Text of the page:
Joshua Tree National Park’s wilderness encompasses 429,690 acres in southern California, northeast of San Diego. The Colorado River rushes along the Arizona border 100 miles past its eastern edge. The park, and the Mojave Desert it occupies, is unforgiving—an ethereal landscape of rusty yellow sand, cartoonish boulders, distant snow-capped mountains, and valleys speckled with Joshua trees.
Outside the park, local one-lane highways give way to nameless sand roads where locals drift their pickups sideways. Ten miles from the park entrance is the six-acre homestead I’m calling home for three days. Inside of a 120-square-foot cabin is an L-shaped bunk, a wooden table with two plastic chairs, and two AC/DC adapters run by a solar panel on the roof—powerful enough to charge a couple of cell phones. There’s an outdoor kitchen, and a third structure with a flush toilet, sink, and shower head. The weekend wind blows out the butane ignition that heats the water, and so I don’t shower. It’s late March, 30 degrees overnight, and my girlfriend and I keep close under three blankets.
An environment that appears desolate is merely subtle. A desert mouse scurries between fauna and moon shade, visiting the outdoor kitchen while popcorn burns and pops in a stewpot. A tick hides on a roll of toilet paper next to the toilet with the star-filled Milky Way above like lingering cigarette smoke and glitter.
We drove from San Diego to get away for three days, wanting to get closer to beautiful nowhere. I yearn for the remote: the deserts, the lakes, the mountains. I crave the white noise of nature. Mostly, I just want to reset and escape. At 31-years-old, I’m fortunate to have found a woman who wants to share that with me.
The Joshua tree likely received its name from mid-nineteenth century Mormon pioneers who named it after the Biblical figure, Joshua: the story goes that they saw the limbs of the tree as guiding them westward, like Joshua reaching his hands towards the sky in prayer. It seems reasonable enough, but no one really knows if it’s true.
Although I often yearn to withdraw entirely from conventional life—from modern expectations—ultimately I’m too scared to do it: I still demand social validation. And chocolate ice cream. So I take weekend trips or day trips or week-long trips to immerse myself in the places that will have me: national parks, remote beaches, unassuming mountain peaks, and towns like Nebraska City, Nebraska, or Waynesboro, Tennessee. I feel in myself what Jon Krakauer describes in Into the Wild as “a superabundance of energy which found no outlet in our quiet life.”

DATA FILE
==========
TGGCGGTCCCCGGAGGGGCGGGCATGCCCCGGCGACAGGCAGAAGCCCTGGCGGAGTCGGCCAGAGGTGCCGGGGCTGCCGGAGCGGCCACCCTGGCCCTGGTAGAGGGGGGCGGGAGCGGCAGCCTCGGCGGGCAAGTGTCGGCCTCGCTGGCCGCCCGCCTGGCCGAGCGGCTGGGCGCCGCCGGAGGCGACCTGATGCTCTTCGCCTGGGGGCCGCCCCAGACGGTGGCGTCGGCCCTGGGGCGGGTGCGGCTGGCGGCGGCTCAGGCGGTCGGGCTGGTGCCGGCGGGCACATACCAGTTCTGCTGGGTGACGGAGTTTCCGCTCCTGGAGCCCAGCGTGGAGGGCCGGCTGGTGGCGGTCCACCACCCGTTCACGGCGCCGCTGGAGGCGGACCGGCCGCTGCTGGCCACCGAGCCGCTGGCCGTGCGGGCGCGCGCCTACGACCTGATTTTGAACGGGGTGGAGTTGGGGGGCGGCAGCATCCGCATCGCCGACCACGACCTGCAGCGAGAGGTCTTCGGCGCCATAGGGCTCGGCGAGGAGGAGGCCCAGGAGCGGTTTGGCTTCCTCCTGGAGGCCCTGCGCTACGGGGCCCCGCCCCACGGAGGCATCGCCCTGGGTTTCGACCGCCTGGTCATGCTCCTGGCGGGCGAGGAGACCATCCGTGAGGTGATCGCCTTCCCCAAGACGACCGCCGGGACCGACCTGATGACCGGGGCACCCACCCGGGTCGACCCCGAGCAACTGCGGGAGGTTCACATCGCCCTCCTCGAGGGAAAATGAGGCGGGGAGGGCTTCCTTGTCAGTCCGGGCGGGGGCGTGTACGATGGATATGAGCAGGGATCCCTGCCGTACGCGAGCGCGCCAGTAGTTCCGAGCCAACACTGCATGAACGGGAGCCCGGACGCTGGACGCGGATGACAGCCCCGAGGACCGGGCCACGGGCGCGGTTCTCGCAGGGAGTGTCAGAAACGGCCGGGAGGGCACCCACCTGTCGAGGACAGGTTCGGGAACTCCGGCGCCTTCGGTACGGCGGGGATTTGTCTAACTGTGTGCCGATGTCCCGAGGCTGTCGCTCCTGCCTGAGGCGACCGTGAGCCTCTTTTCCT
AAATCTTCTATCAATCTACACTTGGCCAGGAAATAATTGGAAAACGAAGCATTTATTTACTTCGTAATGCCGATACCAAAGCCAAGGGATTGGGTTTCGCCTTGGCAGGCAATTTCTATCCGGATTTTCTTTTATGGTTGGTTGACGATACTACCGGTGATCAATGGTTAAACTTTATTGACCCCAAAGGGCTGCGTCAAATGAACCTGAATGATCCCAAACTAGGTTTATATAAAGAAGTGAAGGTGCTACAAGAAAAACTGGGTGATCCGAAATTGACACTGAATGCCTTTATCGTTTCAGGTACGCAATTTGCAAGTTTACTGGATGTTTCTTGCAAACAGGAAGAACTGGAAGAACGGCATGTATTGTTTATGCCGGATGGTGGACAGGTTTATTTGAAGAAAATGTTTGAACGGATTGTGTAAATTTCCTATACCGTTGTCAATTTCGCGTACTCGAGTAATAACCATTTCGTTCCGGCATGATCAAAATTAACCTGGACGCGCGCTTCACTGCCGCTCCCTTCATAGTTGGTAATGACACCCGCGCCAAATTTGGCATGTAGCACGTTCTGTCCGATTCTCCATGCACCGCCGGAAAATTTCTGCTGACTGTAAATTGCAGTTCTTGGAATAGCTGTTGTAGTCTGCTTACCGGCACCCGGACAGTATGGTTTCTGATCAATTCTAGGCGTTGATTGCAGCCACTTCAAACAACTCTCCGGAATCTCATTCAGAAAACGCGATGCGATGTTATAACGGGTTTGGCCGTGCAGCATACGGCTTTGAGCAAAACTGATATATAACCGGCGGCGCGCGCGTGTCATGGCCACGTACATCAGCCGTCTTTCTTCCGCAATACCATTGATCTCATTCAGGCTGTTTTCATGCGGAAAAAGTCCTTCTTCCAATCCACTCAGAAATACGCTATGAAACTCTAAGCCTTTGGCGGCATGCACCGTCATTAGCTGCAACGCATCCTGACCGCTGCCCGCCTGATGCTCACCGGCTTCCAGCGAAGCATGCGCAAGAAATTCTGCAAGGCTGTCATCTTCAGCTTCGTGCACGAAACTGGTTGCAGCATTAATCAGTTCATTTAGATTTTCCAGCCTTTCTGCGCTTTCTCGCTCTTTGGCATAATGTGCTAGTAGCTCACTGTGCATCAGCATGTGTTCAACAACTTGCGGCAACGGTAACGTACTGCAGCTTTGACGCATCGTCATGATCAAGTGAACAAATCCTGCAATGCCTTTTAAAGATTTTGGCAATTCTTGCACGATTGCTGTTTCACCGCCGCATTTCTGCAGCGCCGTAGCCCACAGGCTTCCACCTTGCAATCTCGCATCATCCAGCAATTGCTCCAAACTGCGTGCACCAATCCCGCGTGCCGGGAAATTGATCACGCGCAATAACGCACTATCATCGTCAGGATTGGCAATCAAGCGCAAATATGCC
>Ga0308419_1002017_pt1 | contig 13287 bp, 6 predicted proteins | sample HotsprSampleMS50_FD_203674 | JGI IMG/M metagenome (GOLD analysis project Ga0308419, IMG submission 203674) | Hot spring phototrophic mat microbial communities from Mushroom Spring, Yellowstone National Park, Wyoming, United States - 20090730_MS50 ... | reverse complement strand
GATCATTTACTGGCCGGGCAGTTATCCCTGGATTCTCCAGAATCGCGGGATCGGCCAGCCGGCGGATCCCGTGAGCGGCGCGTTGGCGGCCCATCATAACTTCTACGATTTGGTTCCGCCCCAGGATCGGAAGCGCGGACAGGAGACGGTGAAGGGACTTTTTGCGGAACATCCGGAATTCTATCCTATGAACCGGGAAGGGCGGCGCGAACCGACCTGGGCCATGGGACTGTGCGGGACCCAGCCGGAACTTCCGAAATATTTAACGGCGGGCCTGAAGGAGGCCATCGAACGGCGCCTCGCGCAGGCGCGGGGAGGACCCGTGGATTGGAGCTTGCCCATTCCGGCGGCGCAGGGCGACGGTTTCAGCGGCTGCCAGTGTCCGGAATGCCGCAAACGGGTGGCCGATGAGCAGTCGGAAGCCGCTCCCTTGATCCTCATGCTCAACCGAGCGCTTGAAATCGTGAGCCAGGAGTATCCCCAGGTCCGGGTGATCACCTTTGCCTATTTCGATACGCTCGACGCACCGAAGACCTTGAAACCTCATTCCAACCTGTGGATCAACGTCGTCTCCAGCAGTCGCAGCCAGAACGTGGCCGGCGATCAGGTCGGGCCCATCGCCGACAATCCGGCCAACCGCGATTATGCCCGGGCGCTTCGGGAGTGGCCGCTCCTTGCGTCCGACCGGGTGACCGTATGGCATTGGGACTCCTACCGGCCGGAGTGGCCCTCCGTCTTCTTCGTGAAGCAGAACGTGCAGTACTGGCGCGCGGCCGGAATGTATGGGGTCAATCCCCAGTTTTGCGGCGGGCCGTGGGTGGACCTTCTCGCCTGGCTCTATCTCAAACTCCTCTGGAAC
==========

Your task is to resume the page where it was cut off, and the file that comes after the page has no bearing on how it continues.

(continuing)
The Joshua tree is inconceivable in a place that receives 5.12 inches of rain per year. “Its life cycle,” writes Vegetation Specialist Jane Rodgers, “begins with the rare germination of a seed, its survival dependent upon well-timed rains…Judging the age of a Joshua tree is challenging: these “trees” do not have growth rings like you would find in an oak or pine. You can make a rough estimate based on height, as Joshua trees grow at rates of one-half inch to three inches per year. Some researchers think an average lifespan for a Joshua tree is about 150 years, but some of our largest trees may be much older than that.” Age is theoretical in the desert; what matters is not how old or how young, but just simply how.
As with the existence and perpetuation of life in general, the Joshua tree relies upon synchronicity: well-timed rains, a winter freeze that damages the end of a branch but stimulates flowering; pollination is dependent upon the yucca moth that, as Rodgers writes, “collects pollen while laying her eggs inside the flower ovary…The tree relies on the moth for pollination and the moth relies on the tree for a few seeds for her young—a happy symbiosis. The Joshua tree is also capable of sprouting from roots and branches. Being able to reproduce vegetatively allows a much quicker recovery after damaging floods or fires, which may kill the main tree.” There are trees that never bloom—that remain branchless. Indigenous populations transformed the tree’s tough leaves into baskets and sandals; flower buds and seeds were included in their diet.
Krakauer writes that “The desert sharpened the sweet ache of his longing, amplified it, gave shape to it in sere geology and clean slant of light.” Maybe it’s the sharp recognition of a place that has crumbled into sand and rock from something that used to be so full of life that forces upon me some semblance of spirituality. The desert is one of the great physical manifestations of my existential ponderings. Where did I come from? Who am I? Where do I go from here? And what does it mean? And the desert whispers the answers: You are here. And the meaning is here, too. Just listen.
Geoff Watkinson has contributed to Guernica, storySouth, The Humanist, The San Diego-Tribune, The Virginian-Pilot, and Switchback, among others. His first nonfiction collection, Have Some Faith in Loneliness & Other Essays, is forthcoming in 2019 (Dreaming Big Publications). He is a lecturer in the English Department at Seton Hall University and the founder/managing editor of Green Briar Review. Read more of his work at his website, or find him on Twitter @GeoffWatkinson.
Cagibi Issue 5